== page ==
New Texas school COVID-19 guidelines rattle medical experts

The Texas Education Agency (TEA) is out with new COVID-19 health guidance for schools that’s giving some medical experts cause for concern. 

The new guidelines state that schools don’t have to inform parents of positive cases; schools do not have to contact trace; and parents can choose to send a student to school if he or she has been in close contact with a positive case, among other updates. 

Texas rules maintain that school systems must exclude students from attending school in person who are actively sick with COVID-19 or who have received a positive test result for COVID-19. Parents must ensure they do not send a child to school if he or she has COVID-19 symptoms or is test-confirmed with COVID-19 until the conditions for re-entry are met. TEA says schools may offer remote learning to students who are out.

The guidance states that school systems can consult with their local public health authorities and local legal authorities before making final decisions regarding the implementation of the guidance, however.

Medical experts weigh in

Dr. Dara Kass, associate clinical professor of emergency medicine at Columbia University Medical Center in New York City, takes issue with the guideline that parents don’t need to be notified of cases in schools. 

“How can a family assess their own risk if they don’t know if their kid was exposed? The context here is that (it’s) indoors, close proximity, poor ventilation, and mask-free with unvaccinated people. It’s objectively insane,” she told Yahoo Finance. Per Texas executive order, school systems cannot require students or staff to wear a mask.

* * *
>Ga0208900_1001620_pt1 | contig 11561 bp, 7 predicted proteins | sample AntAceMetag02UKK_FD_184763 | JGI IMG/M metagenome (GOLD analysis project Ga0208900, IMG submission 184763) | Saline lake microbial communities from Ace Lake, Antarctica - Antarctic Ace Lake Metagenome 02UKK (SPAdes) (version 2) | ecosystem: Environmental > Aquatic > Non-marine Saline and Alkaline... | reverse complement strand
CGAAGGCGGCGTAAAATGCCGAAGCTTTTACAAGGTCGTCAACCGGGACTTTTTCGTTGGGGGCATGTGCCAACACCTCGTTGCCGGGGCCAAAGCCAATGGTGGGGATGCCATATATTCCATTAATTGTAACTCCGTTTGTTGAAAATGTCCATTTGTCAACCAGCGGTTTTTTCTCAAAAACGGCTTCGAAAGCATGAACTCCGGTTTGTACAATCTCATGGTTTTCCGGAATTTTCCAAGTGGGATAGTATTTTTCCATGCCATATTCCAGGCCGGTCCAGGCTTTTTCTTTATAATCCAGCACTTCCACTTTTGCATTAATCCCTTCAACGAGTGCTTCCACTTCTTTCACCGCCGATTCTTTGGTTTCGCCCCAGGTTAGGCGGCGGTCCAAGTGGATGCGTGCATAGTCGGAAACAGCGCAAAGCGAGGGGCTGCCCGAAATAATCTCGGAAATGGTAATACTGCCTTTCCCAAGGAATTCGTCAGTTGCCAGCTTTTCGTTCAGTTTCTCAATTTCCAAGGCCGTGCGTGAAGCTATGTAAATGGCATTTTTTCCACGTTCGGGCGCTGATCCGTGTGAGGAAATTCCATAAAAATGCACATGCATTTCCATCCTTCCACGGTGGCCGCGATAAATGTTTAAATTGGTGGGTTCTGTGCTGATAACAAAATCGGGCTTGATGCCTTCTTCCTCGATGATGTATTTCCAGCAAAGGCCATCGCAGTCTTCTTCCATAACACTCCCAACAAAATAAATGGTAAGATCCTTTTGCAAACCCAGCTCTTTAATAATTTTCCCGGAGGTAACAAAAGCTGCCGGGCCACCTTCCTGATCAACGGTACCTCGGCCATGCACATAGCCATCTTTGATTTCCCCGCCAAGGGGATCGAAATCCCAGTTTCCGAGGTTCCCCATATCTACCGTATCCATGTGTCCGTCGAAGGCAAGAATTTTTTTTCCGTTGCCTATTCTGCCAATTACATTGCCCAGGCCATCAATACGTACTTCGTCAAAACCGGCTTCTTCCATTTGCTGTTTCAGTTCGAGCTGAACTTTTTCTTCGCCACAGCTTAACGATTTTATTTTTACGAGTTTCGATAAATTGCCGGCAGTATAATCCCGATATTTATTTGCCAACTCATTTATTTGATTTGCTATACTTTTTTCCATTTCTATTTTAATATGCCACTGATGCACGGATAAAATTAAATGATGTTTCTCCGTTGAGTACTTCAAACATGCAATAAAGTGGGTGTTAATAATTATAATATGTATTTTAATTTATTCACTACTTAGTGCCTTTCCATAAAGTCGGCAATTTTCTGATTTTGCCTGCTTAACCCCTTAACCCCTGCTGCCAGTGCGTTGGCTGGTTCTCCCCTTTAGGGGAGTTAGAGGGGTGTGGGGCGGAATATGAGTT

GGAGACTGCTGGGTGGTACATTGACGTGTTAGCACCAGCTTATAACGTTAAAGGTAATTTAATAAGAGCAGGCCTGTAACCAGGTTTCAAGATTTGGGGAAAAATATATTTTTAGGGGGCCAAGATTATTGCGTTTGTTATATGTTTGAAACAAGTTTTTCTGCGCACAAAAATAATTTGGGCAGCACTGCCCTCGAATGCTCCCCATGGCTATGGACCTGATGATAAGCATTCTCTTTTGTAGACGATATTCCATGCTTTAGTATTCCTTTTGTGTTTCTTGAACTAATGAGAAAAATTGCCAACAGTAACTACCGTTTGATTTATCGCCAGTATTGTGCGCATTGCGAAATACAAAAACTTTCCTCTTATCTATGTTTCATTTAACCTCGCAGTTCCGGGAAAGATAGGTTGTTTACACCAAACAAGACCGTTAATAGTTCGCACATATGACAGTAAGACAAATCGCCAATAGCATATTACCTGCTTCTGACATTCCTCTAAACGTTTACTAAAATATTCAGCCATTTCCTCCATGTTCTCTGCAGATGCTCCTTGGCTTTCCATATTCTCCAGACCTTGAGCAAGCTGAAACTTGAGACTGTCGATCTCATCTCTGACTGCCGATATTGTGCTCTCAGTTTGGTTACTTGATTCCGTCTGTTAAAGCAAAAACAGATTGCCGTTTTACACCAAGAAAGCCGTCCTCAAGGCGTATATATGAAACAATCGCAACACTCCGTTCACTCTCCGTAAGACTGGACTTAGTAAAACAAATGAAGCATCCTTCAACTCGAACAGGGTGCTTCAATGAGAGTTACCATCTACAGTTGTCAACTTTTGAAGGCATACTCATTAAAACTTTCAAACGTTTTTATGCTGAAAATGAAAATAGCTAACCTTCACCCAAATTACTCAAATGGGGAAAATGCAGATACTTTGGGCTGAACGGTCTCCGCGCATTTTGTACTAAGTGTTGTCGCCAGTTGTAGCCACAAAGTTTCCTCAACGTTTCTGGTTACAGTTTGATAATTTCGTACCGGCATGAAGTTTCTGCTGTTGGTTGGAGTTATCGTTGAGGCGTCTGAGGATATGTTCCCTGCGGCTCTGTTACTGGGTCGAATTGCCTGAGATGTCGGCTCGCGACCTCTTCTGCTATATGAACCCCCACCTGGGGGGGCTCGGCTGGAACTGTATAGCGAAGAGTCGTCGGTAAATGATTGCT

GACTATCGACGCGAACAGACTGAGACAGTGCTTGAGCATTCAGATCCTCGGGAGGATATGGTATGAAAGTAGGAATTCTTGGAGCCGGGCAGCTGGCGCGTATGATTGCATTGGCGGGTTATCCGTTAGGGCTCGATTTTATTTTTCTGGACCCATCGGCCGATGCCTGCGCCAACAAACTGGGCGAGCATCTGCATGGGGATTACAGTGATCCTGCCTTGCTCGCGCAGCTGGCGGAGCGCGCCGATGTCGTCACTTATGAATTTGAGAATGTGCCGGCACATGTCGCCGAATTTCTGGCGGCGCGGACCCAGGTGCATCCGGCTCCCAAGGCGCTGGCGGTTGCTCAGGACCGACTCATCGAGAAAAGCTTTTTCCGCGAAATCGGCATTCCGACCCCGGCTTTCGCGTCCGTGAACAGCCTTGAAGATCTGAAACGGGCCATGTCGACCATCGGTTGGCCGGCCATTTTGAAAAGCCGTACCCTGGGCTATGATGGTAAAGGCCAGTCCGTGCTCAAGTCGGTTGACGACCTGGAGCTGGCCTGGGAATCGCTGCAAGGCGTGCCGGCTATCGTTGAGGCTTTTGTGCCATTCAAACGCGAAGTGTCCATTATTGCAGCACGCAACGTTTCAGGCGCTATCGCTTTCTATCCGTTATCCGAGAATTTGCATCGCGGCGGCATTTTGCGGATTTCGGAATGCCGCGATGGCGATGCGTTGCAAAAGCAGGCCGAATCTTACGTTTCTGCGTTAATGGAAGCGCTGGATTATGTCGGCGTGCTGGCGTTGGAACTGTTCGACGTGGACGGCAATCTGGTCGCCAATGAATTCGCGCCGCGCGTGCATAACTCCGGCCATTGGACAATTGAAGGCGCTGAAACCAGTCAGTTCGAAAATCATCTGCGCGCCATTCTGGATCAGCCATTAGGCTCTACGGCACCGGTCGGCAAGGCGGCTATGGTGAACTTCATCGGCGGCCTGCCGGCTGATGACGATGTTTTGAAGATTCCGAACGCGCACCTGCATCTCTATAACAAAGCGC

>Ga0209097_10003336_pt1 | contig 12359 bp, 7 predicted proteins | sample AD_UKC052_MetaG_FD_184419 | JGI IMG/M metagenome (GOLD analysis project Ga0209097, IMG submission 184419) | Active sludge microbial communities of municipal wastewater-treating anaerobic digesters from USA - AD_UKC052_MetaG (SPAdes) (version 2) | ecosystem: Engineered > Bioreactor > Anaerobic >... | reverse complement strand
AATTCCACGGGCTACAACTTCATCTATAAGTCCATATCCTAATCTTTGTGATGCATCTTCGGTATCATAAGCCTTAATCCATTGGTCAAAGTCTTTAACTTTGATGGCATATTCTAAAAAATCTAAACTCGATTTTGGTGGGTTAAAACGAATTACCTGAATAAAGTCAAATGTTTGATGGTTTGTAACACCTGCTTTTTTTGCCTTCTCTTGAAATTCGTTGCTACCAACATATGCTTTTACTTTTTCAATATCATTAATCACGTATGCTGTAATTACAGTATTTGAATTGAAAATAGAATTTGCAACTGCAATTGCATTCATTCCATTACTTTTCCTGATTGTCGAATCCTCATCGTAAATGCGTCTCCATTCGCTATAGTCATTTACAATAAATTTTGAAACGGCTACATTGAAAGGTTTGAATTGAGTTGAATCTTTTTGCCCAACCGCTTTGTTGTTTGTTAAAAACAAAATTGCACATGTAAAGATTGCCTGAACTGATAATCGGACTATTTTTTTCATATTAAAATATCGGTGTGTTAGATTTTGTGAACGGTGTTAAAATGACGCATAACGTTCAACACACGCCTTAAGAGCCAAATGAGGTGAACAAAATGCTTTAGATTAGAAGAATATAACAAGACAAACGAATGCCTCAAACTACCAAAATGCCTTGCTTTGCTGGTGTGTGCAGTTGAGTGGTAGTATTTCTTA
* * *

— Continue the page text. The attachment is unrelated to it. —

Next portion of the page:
Dr. Leana Wen is a public health professor at George Washington University and former health commissioner of Baltimore. She tells Yahoo Finance that she is concerned that Texas education officials are not fully adhering to CDC recommendations.

“We know that schools can be safe for kids from a COVID standpoint if mitigation measures are followed,” said Dr. Wen.

“Testing and contact tracing remain essential, along with universal indoor masking. It’s very concerning that Texas is not following CDC guidance for masking, testing, contact tracing, and other key preventive measures,” she said.

Some in the medical community questioned the motives of the new guidance and suggest the new measures are politically motivated rather than being rooted in science.

“What is this new guidance from the Texas Education Association meant for? It’s clearly not to protect students, teachers or staff at their schools,” Gregg Gonsalves, associate professor of epidemiology at Yale University, told Yahoo Finance. 

“This is conservative virtue signaling. It’s meant to send a message: We don’t care about public health expertise or guidance, we are all about liberty and freedom unconstrained by any responsibility to others. Give me liberty and give me COVID.”

Yahoo Finance reached out to TEA for comment. 

Reggie Wade is a writer for Yahoo Finance. Follow him on Twitter at @ReggieWade.

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